‘1619 Project’ head Hannah-Jones questions parents’ role in schooling

Nikole Hannah-Jones, the New York Times reporter who spearheaded the controversial “1619 Project,” questioned Sunday why parents should have a say in their children’s education amid the national debate over critical race theory.

The 1619 Project, which debuted in 2019 to mark the 400th anniversary of the arrival of the first enslaved Africans in Virginia, contends that America’s founding was predicated on a desire to preserve slavery. Despite objections to the premise by prominent historians, the series has been turned by journalism organization the Pulitzer Center into a school curriculum, which is regularly promoted by the paper.

Hannah-Jones was asked on Sunday’s edition of NBC News’ “Meet the Press” whether she intended the project for use in public school curricula or to trigger debate over the teaching of American history. 

Hannah-Jones said it was envisioned as a “work of journalism” that could be used as a “great learning tool for students.”

“Now the New York Times has an education division. The New York Times regularly turns its journalism into curriculum, as does the Pulitzer Center, who we ultimately partnered with,” she explained. “They are constantly turning works of journalism into curriculum.”

Hannah-Jones admitted that the 1619 Project had become controversial, but claimed that was the case “because people have decided to make the 1619 Project controversial.”

“I would say the governor’s race in Virginia was decided based on the success of a right-wing propaganda campaign that told white parents that they needed to fight against their children being indoctrinated as race — as being called racists,” she alleged.

Nikole Hannah-Jones argued that parents and lawmakers should leave the question of what to teach in schools up to teachers and administrators.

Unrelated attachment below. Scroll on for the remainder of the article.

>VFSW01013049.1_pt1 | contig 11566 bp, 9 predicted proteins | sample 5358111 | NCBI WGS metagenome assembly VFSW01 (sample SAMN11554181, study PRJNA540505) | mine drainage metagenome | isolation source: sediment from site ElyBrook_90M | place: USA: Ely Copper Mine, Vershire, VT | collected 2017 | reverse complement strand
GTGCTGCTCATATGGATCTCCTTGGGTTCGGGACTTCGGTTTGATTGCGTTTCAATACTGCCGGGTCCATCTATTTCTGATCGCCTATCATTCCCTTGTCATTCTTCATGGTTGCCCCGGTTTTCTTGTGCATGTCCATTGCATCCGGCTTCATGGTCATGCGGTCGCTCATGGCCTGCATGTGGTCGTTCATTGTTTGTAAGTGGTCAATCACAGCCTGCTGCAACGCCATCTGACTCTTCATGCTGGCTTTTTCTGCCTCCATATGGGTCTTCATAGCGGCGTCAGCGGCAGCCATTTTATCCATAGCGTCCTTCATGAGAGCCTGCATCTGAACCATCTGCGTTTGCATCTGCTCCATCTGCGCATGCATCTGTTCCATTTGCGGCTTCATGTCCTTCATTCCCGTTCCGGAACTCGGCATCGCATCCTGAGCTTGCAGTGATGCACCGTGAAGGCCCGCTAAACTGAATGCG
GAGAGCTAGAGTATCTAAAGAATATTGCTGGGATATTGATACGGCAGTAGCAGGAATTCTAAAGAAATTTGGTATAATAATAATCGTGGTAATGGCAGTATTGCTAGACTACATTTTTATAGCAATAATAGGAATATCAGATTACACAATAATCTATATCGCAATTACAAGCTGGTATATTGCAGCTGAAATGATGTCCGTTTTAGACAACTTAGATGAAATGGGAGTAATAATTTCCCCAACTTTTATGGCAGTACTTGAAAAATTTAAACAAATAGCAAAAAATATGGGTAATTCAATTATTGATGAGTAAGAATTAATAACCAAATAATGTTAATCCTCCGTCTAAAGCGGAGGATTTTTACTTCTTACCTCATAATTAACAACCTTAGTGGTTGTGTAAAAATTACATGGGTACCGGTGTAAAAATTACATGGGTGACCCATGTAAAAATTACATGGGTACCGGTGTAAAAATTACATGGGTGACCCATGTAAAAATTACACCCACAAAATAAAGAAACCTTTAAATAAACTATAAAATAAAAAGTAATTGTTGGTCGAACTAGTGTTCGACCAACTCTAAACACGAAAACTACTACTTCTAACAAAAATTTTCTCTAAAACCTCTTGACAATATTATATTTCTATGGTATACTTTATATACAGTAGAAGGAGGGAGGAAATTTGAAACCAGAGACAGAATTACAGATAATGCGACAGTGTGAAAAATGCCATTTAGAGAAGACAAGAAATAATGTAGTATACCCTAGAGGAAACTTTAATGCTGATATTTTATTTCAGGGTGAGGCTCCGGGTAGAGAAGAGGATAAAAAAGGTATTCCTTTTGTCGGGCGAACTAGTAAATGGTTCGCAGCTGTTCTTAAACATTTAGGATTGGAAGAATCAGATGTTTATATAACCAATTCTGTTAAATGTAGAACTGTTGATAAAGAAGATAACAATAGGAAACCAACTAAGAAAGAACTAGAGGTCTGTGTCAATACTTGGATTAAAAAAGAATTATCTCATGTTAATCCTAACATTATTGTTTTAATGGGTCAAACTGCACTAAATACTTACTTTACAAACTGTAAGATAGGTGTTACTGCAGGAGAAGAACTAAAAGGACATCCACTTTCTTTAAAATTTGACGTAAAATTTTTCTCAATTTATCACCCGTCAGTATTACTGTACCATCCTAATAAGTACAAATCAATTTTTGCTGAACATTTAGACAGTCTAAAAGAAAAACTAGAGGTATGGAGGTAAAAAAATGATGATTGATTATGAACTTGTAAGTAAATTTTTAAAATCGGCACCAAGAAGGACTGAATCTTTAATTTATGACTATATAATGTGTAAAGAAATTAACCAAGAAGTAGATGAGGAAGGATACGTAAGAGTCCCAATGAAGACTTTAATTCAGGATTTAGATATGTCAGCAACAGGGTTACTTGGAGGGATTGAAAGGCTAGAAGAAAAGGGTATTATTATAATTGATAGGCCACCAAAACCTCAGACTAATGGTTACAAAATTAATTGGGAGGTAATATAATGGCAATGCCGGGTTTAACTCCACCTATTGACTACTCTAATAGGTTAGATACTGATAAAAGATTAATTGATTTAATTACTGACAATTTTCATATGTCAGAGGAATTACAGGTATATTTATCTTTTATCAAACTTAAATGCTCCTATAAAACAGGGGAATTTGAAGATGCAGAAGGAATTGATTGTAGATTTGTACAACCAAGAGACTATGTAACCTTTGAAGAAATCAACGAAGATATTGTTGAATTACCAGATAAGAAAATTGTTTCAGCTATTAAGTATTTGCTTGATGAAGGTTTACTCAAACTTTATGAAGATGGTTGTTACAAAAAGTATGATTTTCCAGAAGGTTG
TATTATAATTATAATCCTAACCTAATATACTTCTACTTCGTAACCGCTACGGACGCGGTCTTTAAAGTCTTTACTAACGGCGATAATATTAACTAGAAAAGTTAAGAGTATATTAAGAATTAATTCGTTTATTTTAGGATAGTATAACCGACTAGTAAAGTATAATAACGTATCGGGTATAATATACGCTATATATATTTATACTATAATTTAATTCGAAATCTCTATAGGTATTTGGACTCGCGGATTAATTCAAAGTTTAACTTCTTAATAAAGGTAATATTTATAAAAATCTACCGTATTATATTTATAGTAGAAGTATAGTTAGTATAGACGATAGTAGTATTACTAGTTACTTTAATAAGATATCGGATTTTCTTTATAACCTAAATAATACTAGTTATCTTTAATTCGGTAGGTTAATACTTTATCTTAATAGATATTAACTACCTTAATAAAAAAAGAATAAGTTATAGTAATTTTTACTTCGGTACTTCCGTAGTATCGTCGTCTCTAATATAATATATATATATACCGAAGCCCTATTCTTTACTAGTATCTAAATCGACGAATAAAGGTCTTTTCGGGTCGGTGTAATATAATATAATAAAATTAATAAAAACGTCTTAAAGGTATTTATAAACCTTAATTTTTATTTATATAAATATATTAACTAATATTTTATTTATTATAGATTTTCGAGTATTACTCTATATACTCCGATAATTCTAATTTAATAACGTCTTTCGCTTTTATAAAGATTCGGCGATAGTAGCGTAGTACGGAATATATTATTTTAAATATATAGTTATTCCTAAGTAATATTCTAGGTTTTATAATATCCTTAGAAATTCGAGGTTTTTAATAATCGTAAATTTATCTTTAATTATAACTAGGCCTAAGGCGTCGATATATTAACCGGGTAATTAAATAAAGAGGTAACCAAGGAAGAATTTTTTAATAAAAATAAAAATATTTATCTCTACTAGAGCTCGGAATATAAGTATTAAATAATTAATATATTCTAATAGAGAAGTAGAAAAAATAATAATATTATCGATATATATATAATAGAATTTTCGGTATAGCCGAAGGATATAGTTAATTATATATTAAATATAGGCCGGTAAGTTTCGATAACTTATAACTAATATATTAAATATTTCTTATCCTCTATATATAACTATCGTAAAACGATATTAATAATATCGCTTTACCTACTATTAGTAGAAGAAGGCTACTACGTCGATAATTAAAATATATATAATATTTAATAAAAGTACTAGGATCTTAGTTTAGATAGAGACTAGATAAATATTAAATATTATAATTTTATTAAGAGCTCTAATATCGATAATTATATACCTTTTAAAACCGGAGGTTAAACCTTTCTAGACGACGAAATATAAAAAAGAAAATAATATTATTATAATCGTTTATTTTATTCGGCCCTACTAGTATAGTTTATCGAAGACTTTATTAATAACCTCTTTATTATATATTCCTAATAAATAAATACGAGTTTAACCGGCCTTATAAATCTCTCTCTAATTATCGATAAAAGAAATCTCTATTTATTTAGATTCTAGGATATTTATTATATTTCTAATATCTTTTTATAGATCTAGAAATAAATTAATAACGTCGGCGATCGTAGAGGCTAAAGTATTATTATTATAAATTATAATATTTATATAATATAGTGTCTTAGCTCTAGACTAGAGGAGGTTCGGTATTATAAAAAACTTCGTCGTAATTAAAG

Nikole Hannah-Jones argued that parents and lawmakers should leave the question of what to teach in schools up to teachers and administrators.
Jason Armond / Los Angeles Times/Polaris

The addition of critical race theory to K-12 curriculums sparked furious debate at a number of school board meetings in the run-up to the Virginia election — which was won by Republican political novice Glenn Youngkin — and some states have passed legislation barring the teaching of CRT in schools. 

Hannah-Jones argued on NBC Sunday that parents and lawmakers should leave the question of what to teach in schools up to teachers and administrators. 

“So I think we should frame that question properly,” she ​said. “And I don’t really understand this idea that parents should decide what’s being taught.​”

​”I’m not a professional educator. I don’t have a degree in social studies or science​.​ ​We send our children to school because we want them to be taught by people who have expertise in the subject area. And that is not my job​,” she continued.​

Terry McAuliffe, the unsuccessful Democratic gubernatorial candidate in Virginia, made similar statements during his losing campaign. 

“I don’t think parents should be telling schools what they should teach​,” he said during a debate in September.​

​”​He was panned for that, but that’s just the fact,” Hannah-Jones said Sunday. “This is why we send our children to school and don’t homeschool, because these are the professional educators who have the expertise to teach social studies, to teach history, to teach science, to teach literature, and I think we should leave that to the educators.

“Yes, we should have some say, but school is not about simply confirming our worldview,” she added. “Schools should teach us to question. They should teach us how to think, not what to think​.”

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